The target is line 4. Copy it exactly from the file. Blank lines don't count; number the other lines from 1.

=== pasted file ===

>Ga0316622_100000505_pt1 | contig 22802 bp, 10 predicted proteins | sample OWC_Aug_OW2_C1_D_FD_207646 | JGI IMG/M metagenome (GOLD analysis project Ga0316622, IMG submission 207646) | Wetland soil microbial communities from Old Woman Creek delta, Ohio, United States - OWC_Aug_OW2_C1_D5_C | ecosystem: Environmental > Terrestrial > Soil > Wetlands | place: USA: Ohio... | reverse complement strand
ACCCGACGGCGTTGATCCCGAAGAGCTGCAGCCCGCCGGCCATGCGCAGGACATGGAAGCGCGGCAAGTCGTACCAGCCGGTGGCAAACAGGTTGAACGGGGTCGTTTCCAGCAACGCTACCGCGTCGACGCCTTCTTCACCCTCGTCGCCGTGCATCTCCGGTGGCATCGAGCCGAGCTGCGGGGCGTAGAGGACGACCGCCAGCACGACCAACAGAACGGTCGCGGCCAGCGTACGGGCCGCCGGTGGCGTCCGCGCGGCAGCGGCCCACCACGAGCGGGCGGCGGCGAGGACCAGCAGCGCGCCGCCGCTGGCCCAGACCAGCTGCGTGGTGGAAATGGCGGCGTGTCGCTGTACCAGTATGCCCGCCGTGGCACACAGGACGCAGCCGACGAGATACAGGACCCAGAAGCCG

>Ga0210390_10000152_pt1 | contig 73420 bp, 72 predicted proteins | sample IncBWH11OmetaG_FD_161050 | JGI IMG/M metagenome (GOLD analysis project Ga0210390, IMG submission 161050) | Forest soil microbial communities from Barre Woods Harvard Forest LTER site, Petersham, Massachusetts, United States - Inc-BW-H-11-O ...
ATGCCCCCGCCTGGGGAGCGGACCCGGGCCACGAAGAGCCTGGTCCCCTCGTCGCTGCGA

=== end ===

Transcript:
ATGCCCCCGCCTGGGGAGCGGACCCGGGCCACGAAGAGCCTGGTCCCCTCGTCGCTGCGA